The Salt Rock
I never really got to know you, not as a grown-up anyway. When I knew you, I knew a tall, goofy guy who bought me a rock collection and took me on fossil hunts. A guy who taught me the word “geologist," which I thought I wanted to be for a long time, probably because I thought I sounded smart for saying such a big word.
I remember the rock collection you gave me and how excited I was every time I opened that white cardboard box that looked like it could contain anything from a pastry to the Holy Grail. The colorful, shimmering pieces of stone glued to the bottom of the box had their names and properties written underneath so I could learn what each was made from. One of my favorites was Fool’s Gold of course, because it shone like a treasure and made me feel like I had a magic gem.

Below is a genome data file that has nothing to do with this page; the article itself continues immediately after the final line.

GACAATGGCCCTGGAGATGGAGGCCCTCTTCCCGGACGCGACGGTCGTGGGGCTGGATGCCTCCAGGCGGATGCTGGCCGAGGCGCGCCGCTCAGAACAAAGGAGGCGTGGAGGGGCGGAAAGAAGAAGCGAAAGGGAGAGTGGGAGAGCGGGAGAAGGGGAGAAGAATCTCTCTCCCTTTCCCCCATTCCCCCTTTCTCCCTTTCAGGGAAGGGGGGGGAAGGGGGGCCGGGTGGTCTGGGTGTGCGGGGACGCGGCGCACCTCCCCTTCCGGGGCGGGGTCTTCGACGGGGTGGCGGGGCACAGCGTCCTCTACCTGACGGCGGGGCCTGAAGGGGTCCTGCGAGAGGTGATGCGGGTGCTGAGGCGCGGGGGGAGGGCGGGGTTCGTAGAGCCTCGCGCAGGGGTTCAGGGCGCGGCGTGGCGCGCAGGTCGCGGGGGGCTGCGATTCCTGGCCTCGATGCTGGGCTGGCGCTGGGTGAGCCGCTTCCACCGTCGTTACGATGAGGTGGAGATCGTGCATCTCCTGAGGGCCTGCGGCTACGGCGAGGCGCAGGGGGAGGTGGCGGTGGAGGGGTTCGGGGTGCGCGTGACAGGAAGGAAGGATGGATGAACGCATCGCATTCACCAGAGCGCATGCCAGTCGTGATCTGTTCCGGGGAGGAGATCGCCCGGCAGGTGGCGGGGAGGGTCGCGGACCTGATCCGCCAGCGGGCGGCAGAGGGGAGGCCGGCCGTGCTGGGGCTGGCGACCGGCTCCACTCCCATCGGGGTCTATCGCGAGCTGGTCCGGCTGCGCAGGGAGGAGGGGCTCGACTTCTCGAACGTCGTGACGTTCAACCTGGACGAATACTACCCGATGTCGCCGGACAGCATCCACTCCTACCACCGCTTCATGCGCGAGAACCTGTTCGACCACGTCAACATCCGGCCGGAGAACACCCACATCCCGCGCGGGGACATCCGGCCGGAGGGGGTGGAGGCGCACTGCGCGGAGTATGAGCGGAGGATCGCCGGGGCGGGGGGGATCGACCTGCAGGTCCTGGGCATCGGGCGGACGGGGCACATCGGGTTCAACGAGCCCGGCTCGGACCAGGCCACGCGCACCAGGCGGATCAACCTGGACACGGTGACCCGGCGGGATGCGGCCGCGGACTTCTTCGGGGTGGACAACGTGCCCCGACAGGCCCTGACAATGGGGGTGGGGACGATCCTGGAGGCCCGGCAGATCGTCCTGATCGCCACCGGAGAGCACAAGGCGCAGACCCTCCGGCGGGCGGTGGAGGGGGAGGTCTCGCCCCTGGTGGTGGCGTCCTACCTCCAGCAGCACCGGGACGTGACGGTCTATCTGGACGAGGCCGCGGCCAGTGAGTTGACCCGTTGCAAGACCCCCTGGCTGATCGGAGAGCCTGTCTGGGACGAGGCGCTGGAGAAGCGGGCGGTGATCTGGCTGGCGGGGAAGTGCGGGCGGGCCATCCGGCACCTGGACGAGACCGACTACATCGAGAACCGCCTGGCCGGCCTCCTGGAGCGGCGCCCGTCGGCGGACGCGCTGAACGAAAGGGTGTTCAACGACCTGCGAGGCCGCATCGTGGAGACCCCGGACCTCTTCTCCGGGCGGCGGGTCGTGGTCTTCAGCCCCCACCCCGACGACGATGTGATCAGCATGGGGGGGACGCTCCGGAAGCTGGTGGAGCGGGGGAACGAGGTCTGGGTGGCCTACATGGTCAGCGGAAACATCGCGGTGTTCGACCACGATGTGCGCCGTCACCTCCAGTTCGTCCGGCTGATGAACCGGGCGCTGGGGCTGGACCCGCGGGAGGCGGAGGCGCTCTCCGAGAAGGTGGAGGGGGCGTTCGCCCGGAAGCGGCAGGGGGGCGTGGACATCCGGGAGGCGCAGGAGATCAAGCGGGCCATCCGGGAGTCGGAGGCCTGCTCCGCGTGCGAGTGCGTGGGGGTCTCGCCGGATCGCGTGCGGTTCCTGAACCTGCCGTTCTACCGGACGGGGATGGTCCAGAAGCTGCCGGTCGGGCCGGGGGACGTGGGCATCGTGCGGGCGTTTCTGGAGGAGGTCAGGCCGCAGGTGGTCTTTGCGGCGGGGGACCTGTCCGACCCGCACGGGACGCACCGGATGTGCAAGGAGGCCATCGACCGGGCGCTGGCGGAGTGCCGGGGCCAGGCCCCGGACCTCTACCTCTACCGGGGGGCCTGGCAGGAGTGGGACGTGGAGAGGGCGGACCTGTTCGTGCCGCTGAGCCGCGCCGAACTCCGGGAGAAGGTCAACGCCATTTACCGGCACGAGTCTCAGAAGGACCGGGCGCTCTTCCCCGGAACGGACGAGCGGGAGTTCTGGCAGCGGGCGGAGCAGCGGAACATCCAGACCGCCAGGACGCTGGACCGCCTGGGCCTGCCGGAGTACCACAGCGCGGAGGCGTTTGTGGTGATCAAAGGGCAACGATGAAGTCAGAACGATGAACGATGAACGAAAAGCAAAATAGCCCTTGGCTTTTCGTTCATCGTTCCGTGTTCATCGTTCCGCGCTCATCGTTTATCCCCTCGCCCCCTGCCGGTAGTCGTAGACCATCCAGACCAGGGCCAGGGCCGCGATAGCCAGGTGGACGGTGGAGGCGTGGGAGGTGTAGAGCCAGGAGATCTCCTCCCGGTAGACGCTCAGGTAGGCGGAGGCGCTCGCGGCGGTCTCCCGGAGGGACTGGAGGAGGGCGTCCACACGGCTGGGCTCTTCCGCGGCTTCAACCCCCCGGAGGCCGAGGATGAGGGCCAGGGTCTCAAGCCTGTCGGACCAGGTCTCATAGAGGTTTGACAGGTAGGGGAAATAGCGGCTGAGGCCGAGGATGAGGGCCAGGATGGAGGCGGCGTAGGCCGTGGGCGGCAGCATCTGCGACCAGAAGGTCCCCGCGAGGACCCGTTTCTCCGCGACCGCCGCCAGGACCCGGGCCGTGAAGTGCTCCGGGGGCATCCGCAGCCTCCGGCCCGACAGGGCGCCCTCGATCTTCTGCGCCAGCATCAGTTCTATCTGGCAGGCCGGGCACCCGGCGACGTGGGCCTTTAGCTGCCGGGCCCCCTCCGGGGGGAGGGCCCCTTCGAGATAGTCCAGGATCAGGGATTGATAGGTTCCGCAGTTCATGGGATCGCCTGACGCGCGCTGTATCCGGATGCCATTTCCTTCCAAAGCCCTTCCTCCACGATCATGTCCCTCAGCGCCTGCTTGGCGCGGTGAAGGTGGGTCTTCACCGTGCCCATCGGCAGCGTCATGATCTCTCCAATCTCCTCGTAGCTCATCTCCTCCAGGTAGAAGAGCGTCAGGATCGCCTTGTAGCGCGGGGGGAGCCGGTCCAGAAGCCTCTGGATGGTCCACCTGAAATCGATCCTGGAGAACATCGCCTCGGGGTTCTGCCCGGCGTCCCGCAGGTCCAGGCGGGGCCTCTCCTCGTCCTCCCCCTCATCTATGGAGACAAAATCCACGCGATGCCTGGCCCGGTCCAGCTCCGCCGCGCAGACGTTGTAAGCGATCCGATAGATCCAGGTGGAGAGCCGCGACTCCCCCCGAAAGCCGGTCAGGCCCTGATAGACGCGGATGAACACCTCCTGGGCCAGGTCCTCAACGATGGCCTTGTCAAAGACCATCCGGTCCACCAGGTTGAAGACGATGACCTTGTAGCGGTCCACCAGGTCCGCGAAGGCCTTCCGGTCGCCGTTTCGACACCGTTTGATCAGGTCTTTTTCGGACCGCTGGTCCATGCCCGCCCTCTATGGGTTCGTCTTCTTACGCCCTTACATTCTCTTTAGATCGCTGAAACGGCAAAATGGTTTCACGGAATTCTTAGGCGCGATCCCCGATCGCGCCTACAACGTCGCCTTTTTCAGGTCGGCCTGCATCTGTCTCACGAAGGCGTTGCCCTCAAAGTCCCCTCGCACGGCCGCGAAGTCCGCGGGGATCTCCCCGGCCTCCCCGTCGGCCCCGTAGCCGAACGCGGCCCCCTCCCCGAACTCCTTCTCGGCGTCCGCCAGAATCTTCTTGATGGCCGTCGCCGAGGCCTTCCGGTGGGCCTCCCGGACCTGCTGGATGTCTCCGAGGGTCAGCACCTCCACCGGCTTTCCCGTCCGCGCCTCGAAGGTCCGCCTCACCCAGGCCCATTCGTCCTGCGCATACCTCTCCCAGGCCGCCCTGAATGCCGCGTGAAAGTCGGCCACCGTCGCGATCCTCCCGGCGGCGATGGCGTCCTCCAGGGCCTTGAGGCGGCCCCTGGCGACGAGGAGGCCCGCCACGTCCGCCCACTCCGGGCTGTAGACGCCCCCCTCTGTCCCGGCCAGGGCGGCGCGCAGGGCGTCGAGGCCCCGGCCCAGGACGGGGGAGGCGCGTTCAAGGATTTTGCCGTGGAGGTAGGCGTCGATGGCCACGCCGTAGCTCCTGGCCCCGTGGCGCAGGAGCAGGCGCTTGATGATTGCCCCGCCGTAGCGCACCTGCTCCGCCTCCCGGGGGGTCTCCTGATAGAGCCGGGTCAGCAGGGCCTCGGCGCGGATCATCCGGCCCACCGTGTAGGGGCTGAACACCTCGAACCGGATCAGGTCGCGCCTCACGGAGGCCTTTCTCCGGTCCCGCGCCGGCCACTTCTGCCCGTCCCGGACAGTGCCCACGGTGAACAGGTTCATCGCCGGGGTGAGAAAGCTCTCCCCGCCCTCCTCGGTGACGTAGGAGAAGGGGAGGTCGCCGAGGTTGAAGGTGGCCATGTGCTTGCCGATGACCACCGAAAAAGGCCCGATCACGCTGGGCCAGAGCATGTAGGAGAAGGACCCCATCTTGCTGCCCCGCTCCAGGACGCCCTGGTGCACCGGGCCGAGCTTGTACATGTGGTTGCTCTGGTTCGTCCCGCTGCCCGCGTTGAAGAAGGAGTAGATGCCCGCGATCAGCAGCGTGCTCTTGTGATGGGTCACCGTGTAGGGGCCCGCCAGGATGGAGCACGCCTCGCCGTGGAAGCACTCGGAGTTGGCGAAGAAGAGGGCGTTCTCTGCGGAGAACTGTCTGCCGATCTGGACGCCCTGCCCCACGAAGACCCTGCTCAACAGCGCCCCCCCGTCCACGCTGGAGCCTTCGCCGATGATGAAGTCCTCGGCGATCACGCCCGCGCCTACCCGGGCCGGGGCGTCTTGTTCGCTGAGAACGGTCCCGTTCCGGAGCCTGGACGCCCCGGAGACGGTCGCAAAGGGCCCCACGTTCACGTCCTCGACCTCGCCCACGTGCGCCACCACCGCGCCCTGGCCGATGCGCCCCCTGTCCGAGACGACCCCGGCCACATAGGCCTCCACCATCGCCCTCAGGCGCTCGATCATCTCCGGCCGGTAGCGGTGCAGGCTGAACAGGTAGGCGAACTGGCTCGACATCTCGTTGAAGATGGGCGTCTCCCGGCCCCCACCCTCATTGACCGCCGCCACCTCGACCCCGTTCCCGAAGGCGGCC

The one I loved most, though, was the salt rock. When no one was looking, I liked to see if it actually tasted like salt. I was pleased to discover that it did, and I licked it every once in awhile just to make sure it still tasted like salt, that I hadn’t been imagining things. I always did this in private.
There were things you kept private, too. The man you lived with, the man my mom called “Ronnie” - he was your salt rock. Everyone saw him, everyone knew he was there, but nobody talked about the reason why. It reminded me of my dad and Mitchell.
When you died in a plane crash with Ron, the family was devastated, and the family was divided. There were those who spoke about who Ronnie was to you, and there were those who never did - namely, your parents. Both of your parents are gone now, Larry, and they were wonderful people but I’m really sorry they never acknowledged your salt rock for the treasure it was.
I saw it and I thought it was great.